Six men at NDCS facility test positive for salmonella
Testing has revealed that six men incarcerated at the Lincoln Correctional Center (LCC) became infected with salmonella, on or around November 22, 2019. Others also became sick around the same time period with similar symptoms, but were not tested. All are recovering from their symptoms.
Dr. Harbans Deol, medical director at the Nebraska Department of Correctional Services (NDCS) said it is likely that all of the individuals consumed something that caused them to become sick. Two individuals who were ill went to an outside hospital for treatment.
“Salmonella is one of those medical conditions that affects people in a multitude of ways,” explained Dr. Deol. “Some individuals will have no symptoms at all or will only have a mild reaction. However, the bacterial infection can be more severe in those who already have compromised immune systems.”
Dr. Deol said the two men who went to the hospital fell into the latter category. Only one of them was admitted to the hospital for treatment. NDCS has been working with the Lincoln/Lancaster County Health Department and the Nebraska Department of Health and Human Services since the illness first became apparent.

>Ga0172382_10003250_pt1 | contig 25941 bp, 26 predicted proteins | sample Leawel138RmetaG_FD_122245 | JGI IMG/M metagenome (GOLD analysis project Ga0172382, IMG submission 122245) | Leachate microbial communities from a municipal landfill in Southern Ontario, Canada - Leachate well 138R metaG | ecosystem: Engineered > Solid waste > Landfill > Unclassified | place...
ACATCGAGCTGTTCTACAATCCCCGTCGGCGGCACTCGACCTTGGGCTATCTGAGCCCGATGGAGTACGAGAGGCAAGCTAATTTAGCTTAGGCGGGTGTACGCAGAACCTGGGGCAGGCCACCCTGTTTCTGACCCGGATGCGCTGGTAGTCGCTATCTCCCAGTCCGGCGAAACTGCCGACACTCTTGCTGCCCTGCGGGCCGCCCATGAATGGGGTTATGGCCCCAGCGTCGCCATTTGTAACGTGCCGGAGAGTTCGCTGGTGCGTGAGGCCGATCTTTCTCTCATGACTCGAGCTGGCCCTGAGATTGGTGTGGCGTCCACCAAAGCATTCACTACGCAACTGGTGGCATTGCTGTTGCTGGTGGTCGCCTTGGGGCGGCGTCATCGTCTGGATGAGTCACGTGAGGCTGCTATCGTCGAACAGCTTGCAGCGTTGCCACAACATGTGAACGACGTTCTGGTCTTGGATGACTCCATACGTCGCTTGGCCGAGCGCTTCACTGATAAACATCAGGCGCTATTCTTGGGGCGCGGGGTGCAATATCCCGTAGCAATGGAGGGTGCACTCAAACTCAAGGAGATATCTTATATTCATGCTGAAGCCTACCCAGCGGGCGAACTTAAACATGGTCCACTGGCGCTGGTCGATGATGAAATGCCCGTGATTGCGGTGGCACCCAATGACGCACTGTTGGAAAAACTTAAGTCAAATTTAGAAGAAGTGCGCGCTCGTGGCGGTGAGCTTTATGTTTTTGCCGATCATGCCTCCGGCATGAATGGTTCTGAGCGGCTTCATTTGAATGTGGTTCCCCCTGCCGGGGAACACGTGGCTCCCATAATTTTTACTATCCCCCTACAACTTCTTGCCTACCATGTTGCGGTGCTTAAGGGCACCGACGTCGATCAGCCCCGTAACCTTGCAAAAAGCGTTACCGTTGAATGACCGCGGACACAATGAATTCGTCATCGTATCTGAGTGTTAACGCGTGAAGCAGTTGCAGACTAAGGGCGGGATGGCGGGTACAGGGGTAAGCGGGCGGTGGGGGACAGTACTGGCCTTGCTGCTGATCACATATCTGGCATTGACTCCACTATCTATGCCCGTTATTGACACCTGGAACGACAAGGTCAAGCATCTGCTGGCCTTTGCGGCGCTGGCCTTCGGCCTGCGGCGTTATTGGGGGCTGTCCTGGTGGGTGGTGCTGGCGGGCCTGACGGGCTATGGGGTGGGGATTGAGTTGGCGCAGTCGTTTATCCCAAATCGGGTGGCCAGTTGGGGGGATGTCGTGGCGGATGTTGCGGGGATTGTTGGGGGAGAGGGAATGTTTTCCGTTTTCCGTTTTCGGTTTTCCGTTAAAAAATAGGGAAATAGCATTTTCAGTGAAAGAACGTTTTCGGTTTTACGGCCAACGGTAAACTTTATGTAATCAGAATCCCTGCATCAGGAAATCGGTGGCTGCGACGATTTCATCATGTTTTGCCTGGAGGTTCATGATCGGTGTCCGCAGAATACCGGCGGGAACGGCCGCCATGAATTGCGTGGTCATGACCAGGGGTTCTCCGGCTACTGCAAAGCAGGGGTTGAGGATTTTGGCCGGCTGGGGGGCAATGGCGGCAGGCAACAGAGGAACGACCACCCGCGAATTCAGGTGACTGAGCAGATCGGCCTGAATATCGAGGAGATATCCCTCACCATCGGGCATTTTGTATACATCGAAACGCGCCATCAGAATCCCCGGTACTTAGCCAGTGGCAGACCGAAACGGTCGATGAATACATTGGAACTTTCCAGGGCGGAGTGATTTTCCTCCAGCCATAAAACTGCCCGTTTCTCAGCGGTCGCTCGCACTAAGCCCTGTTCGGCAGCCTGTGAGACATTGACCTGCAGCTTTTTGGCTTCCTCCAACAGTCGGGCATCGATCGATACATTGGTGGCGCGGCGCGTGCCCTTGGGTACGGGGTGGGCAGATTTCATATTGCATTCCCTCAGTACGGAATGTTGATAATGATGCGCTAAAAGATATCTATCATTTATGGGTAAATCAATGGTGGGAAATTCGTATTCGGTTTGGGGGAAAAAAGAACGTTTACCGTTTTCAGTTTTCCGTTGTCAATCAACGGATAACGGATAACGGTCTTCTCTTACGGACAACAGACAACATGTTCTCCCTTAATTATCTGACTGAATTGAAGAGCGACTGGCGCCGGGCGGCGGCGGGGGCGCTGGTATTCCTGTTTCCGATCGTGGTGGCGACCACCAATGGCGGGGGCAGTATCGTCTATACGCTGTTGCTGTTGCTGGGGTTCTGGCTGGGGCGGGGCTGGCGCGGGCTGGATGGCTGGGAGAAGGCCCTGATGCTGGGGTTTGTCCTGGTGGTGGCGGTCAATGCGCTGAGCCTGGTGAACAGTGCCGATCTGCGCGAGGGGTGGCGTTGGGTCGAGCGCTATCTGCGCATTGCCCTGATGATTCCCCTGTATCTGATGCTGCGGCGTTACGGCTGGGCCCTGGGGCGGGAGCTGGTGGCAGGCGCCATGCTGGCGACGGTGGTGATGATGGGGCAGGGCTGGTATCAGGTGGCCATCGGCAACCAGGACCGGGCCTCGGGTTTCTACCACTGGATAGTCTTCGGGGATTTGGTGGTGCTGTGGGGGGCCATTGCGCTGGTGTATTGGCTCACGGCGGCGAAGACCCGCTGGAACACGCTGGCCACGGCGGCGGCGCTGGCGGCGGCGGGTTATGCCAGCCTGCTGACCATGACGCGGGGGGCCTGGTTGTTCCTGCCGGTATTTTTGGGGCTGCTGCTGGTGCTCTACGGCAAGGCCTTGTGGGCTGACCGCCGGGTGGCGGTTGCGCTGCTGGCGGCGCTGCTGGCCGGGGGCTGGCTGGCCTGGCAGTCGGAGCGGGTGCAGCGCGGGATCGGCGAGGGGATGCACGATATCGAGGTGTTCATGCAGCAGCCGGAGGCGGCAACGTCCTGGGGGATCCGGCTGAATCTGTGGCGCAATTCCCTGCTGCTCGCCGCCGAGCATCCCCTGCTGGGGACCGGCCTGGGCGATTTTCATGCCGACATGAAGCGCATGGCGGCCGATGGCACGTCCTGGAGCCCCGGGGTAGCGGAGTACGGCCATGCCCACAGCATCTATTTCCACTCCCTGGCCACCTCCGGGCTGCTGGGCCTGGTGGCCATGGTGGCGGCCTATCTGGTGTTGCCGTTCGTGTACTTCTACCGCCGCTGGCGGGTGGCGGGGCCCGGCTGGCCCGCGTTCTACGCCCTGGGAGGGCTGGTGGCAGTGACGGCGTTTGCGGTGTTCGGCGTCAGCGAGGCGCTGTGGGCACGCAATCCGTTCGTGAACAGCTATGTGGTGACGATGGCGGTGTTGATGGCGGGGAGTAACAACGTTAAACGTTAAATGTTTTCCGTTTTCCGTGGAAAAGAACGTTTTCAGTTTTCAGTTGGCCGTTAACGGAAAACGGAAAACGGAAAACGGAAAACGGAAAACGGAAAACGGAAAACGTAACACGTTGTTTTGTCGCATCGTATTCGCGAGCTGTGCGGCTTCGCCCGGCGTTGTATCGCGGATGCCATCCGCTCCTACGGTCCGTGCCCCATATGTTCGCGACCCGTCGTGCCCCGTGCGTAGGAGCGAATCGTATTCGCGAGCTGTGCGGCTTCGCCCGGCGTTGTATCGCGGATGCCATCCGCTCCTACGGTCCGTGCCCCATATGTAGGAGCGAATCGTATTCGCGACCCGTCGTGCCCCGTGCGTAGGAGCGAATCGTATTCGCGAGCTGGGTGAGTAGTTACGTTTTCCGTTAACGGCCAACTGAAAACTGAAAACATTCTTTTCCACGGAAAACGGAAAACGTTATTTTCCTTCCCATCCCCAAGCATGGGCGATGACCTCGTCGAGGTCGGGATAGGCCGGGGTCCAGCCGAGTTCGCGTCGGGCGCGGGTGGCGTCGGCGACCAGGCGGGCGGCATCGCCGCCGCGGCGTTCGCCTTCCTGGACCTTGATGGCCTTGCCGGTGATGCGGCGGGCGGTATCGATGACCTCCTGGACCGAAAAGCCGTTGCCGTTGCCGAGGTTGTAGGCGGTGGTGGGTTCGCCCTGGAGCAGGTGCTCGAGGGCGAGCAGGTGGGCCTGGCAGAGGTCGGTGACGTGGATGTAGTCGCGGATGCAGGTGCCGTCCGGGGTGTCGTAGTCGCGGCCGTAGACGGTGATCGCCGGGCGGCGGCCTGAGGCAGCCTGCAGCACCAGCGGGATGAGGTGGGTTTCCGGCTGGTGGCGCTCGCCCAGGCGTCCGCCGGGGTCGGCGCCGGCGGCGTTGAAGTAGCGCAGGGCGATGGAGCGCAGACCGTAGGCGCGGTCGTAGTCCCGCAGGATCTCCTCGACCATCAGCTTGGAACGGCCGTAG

“We may never be able to pinpoint the exact source of the salmonella,” said Director Scott R. Frakes. “Whatever food was consumed is long gone.”
Director Frakes went on to say that the illness only impacted those living at LCC and the majority of patients were from one particular housing unit.
“Despite the fact that food service operations are shared between LCC and the Diagnostic and Evaluation Center (DEC), no one on the DEC side became ill. That indicates to us it was not a food item that was served to everyone. Rather, it seems this was an isolated food item, possibly hidden away by some individuals, which was not properly stored and then was eaten.”
No staff members from either facility have reported any illnesses. The most recent person to exhibit symptoms was on December 6.
“Salmonella can incubate for a period of time and then the person becomes ill,” said Dr. Deol. “For that reason, we will keep an eye out for any new cases, but at this point, I believe this exposure is finished.”
As soon as the first few people became ill, the kitchen, serving and dining areas at LCC/DEC were completely disinfected. “When you serve meals to as many people as we do, proper food handling is of the utmost importance,” noted LCC/DEC Warden Taggart Boyd. “This recent situation presents an opportunity to reinforce training and proper procedures.”